Date Floated For Baghdad Security Shift
Sunday, May 28, 2006
BAGHDAD, May 27 -- The U.S. military is aiming toward turning over lead security responsibility for Baghdad to local officials and police as soon as the end of the year, a senior U.S. military official said Saturday.
The handover, like similar moves expected as soon as August in two provinces south of Baghdad, would let American forces scale back to a support role while remaining available for advice and emergencies, the senior official told reporters in Baghdad. He spoke on condition of anonymity.
Although the official did not say so specifically, reducing the American role would allow Washington to cut troop levels in a war that is dragging down support at home for President Bush and the Republican-controlled Congress.
"We're not anywhere close to that yet," the official cautioned about the reduced American role.
U.S. officials from Bush on down have been wary of setting any kind of target date for a U.S. troop drawdown. In July, Gen. George Casey, the commander of U.S. forces in Iraq, said he hoped to make "fairly significant" troop reductions -- the force then stood at 135,000 -- by early spring, after Iraq's national elections.
The United States still has almost 130,000 troops in Iraq. U.S. military officials acknowledged Saturday that the surge of sectarian violence after the Feb. 22 bombing of a Shiite shrine in Samarra, 65 miles north of Baghdad, had been a setback, but said that violence in the capital now seems to be easing.
Military officials for months have projected that 100,000 to 110,000 American forces may still be in Iraq by the end of 2006.
U.S.-led military commanders have main security responsibility for each of Iraq's 18 provinces, in consultation with the Iraqi Defense and Interior ministries and Iraqi leaders.
In Baghdad and in three provinces to the south, U.S. commanders now oversee 28,000 U.S. and other foreign forces and 31,000 Iraqi troops. Most American and Iraqi troops would pull back to posts on Baghdad's edges or outside the city if and when conditions are right for Baghdad's provincial governor and local police to take charge, the senior official said.
Getting to that point by the end of 2006 would require overcoming significant obstacles in a little over half a year, including public distrust of the Shiite-dominated police forces and what human rights agencies say is a near-disconnect between police and Iraq's floundering justice system.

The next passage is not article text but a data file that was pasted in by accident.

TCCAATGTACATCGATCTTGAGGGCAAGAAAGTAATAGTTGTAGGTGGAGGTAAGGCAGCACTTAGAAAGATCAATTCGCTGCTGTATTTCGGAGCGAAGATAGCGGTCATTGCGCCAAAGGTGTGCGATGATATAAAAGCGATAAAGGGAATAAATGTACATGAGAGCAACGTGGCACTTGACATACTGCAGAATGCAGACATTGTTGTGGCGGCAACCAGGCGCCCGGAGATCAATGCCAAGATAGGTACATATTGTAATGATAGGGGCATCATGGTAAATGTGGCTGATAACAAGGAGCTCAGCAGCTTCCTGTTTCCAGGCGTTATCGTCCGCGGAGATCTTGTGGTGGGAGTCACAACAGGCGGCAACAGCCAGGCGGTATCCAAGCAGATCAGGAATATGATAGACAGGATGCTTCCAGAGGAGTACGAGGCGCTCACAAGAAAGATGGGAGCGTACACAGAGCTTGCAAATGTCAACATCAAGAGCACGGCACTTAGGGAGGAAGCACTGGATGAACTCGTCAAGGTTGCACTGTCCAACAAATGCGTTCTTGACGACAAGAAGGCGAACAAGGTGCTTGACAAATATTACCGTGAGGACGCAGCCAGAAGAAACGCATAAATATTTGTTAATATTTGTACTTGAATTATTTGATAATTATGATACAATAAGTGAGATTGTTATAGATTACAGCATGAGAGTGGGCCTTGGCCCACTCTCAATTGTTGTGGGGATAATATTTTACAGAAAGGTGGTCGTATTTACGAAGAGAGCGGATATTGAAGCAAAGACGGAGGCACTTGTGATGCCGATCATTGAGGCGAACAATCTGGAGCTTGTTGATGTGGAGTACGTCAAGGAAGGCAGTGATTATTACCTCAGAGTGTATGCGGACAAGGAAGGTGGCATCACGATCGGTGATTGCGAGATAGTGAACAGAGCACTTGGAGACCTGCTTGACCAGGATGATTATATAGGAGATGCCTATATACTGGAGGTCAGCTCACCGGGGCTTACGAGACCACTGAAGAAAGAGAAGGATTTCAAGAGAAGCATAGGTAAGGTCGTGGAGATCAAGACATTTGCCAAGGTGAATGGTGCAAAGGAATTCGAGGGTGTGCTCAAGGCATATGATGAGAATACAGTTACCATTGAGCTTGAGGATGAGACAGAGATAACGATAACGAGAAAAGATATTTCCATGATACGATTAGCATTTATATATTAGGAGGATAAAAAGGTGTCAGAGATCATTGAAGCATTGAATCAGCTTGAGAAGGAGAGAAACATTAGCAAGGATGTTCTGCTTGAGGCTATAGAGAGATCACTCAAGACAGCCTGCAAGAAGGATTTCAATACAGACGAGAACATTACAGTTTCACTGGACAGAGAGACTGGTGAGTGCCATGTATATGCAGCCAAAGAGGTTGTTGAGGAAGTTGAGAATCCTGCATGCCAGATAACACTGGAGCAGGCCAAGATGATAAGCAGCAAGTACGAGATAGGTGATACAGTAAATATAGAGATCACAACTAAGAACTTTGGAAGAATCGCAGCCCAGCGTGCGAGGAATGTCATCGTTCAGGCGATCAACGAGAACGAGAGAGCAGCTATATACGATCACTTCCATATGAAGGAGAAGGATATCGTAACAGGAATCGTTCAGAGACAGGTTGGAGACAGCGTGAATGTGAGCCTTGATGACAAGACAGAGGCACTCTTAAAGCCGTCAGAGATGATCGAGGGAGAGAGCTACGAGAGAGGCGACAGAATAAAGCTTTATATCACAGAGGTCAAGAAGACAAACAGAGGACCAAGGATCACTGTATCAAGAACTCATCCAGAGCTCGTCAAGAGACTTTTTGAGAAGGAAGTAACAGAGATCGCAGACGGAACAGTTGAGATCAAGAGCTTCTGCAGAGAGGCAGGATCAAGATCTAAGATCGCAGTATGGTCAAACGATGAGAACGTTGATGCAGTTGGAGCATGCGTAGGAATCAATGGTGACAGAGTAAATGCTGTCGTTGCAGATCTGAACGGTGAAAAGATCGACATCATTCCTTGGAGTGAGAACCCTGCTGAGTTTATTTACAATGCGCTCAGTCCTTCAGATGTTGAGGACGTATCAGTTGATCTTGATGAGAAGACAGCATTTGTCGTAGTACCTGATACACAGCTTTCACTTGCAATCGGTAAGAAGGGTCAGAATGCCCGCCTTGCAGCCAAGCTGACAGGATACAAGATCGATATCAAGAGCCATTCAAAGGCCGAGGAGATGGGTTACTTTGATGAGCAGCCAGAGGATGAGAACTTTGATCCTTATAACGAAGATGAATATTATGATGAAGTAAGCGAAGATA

The U.S. military official said he expected to be able to turn over two heavily Shiite provinces in the south, Najaf and Karbala, to Iraqi security responsibility by the end of the summer. Southern provinces typically have been calmer than those in central Iraq, although bloody infighting among Shiite religious parties has grown in Basra province and to a smaller extent in Najaf.
Also Saturday, U.S. Marines in Iraq declined to give details of a visit by the Marine Corps commandant, Gen. Michael Hagee.
Hagee flew to Iraq after briefing the Senate Armed Services Committee this week on the alleged killing of 24 Iraqi civilians by Marines on Nov. 19 in the western city of Haditha. Marines of Kilo Company, 3rd Battalion, 1st Marine Regiment are accused of killing the Iraqis -- including at least three women and children as young as 4 and 1 -- with guns and grenades after a bomb on their street killed a Kilo Company Marine.
"It is a personal conversation a commander wants to have with his Marines,' " Maj. Todd Breasseale, a Marine spokesman in Iraq, said Saturday of Hagee's visit.
Haditha is in Anbar province, which borders Syria. Along with Baghdad, Anbar accounts for the majority of U.S. troop deaths in Iraq. The Marines on Saturday announced the death Thursday of a Marine in Anbar, citing unspecified "enemy action." Marines in Anbar also were searching Saturday for two Marines whose AH-1 Cobra helicopter went down during what a statement described as a routine maintenance test flight in Anbar.
In violence Saturday, attacks killed at least 10 people in the central city of Baqubah, including five Shiite men shot dead by gunmen, and two police officials killed in an attack by bomb and small arms, police said.
Staff writer Nelson Hernandez and special correspondent Naseer Nouri in Baghdad and special correspondent Hassan Shammari in Baqubah contributed to this report.